Furthermore, they make the serious subject of police brutality a little easier to digest by injecting comedy into a life-threatening situation, if that is even possible.
When a character has an encounter with a crooked cop, the police officer raps Chamillionaire’s classic song “Ridin’” while searching the character’s vehicle.
But Tse and Director X’s greatest accomplishment with “Superfly” became presenting the drug culture in a sleek way visually without glorifying the drug game.
Too many times in film and music, artists glorify a game that only leads to momentary wins and guaranteed permanent losses.
Recently, music mogul James Prince of Rap-a-Lot Records has said that transitioning from the streets to corporate America remains his biggest accomplishment during a press run promoting his memoir, “The Art and Science of Respect.”
However, Prince said that too many people think that it is easy to transition from the streets to a legitimate businessman.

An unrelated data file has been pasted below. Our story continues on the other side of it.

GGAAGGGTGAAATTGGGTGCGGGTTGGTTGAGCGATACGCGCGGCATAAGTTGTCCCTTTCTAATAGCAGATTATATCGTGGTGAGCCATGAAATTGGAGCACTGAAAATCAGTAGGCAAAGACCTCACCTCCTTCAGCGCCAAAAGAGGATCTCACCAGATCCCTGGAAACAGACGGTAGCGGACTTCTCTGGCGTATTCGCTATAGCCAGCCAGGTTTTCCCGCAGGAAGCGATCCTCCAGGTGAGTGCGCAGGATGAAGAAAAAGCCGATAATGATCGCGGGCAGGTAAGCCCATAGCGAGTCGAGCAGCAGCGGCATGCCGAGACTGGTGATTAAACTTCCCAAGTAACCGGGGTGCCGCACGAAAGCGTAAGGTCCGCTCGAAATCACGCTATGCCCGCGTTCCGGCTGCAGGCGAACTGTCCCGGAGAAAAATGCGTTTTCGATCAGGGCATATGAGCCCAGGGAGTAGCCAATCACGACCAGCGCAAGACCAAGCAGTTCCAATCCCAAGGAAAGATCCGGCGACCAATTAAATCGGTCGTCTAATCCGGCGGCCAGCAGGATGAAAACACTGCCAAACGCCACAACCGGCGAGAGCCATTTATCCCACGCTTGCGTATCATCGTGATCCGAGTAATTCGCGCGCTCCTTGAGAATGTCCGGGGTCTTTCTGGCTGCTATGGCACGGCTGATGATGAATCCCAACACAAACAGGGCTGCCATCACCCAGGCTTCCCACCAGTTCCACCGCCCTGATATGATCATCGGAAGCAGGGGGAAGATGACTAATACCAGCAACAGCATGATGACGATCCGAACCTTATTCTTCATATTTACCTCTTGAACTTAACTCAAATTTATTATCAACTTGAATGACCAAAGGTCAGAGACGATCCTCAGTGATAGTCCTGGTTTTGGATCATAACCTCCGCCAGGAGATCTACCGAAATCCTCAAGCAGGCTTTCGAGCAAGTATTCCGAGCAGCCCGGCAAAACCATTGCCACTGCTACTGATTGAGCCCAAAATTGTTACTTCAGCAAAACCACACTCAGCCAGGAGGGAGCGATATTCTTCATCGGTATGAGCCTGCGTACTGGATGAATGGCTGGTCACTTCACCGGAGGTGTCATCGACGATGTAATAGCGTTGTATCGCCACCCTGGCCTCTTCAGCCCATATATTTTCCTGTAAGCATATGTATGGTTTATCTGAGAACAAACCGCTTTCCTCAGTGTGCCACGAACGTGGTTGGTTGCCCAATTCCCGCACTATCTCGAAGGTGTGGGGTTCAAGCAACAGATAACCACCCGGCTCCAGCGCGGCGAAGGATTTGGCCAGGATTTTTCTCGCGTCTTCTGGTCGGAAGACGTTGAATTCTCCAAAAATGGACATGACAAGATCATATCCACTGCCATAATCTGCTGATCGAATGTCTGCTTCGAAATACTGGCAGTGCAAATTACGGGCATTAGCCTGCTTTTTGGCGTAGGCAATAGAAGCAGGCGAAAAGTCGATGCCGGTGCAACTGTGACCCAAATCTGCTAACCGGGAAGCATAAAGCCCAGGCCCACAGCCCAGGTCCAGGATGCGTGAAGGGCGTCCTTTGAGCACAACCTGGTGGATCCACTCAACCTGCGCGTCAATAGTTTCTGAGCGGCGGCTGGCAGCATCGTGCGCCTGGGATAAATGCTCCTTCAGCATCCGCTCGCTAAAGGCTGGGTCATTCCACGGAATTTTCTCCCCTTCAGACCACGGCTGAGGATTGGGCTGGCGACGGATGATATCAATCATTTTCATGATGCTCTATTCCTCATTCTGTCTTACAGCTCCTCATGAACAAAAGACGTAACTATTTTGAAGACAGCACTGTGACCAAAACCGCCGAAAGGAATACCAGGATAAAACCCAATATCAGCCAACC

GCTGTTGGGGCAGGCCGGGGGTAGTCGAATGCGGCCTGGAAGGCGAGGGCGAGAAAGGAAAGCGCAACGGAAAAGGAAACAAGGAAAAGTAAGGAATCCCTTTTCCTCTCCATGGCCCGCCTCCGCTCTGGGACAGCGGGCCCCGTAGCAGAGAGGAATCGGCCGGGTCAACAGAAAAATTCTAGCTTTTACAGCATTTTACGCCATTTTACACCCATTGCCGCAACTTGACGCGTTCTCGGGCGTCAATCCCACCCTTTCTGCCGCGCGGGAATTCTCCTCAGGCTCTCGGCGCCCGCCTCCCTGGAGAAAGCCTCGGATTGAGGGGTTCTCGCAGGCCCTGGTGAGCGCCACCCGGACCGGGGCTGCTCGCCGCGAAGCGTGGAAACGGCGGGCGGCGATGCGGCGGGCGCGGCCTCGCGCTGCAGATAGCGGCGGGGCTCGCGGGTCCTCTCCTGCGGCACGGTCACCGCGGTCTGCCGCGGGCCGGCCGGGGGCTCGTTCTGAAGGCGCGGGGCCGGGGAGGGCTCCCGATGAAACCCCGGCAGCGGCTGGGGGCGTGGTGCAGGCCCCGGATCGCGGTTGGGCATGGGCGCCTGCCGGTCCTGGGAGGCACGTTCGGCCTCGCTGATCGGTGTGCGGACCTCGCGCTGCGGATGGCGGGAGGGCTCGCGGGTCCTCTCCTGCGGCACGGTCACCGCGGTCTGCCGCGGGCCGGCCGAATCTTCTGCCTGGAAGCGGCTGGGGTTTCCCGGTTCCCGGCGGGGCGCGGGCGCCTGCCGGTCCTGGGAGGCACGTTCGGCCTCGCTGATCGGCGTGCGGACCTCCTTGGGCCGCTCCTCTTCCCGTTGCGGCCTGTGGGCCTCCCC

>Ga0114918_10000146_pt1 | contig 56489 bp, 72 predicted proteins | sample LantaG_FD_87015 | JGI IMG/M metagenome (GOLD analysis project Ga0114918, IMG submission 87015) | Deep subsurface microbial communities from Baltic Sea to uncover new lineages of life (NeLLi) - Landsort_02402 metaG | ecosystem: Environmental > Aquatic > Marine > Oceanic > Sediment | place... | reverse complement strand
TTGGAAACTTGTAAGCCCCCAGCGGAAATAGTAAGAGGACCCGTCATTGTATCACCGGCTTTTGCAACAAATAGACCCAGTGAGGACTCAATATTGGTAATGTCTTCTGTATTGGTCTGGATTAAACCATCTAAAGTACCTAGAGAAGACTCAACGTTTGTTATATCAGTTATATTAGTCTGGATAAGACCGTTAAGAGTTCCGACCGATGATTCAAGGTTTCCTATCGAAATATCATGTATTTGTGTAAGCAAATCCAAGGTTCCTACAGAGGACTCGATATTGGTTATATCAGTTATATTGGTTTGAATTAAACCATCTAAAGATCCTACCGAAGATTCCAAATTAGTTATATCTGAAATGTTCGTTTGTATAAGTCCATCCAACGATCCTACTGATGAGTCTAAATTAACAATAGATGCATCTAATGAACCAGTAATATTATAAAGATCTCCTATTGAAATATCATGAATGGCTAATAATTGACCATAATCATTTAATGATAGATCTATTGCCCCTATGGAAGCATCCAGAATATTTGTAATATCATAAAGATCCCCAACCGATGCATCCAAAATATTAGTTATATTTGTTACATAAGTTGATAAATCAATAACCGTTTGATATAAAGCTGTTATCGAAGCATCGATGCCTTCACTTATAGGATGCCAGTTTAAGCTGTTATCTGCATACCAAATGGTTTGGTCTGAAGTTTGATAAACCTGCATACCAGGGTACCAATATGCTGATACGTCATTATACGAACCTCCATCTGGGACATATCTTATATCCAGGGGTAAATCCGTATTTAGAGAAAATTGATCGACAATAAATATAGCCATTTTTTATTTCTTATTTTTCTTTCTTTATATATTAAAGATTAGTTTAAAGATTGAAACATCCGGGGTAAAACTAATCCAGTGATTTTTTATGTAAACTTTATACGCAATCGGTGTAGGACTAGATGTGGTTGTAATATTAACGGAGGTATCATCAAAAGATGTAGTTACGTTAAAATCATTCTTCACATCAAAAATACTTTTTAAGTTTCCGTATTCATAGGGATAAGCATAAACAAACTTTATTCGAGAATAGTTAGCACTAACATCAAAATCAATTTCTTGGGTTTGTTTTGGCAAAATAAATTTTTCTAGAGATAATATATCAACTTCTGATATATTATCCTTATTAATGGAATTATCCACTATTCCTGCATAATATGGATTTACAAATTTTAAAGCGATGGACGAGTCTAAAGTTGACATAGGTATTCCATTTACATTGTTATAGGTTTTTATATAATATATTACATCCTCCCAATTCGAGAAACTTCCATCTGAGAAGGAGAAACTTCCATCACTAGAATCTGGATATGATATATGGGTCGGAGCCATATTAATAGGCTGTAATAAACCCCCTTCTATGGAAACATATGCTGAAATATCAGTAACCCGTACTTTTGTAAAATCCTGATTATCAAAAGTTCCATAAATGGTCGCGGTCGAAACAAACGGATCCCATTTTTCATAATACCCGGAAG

People think that if a street cat has a lot of money, entering a field like the music business is easy money.
However, Prince said that it is hard to totally distance yourself from the streets, especially if a former hustler is not immediately successful financially in his new endeavors.
“Superfly” proves Prince’s view of the street life is accurate.
Legitimizing one’s self and legitimizing their portfolio is not that simple because once someone is in the street life, you cannot just leave the streets totally whenever you want to.
While the 2018 version “Superfly” is nothing special in terms of storyline, Jackson, Mitchell and Williams make up for the generic script with smooth performances.
Unfortunately, some characters and performances are not believable and/or effective.
Antwan “Big Boi” Patton of legendary rap group Outkast as Mayor Atkins is not very believable and might even get a few laughs from the audience because people are so accustomed to seeing him in other roles.
Furthermore, fellow rapper Big Bank Black did not do too good a job as Q, the flamboyant leader of the Snow Patrol.
But Jackson, Mitchell and Williams make up for any subpar performances by their cast mates.
Their noteworthy performances make “Superfly” a must-see movie for a trip down memory lane for fans of the Blaxploitation classic.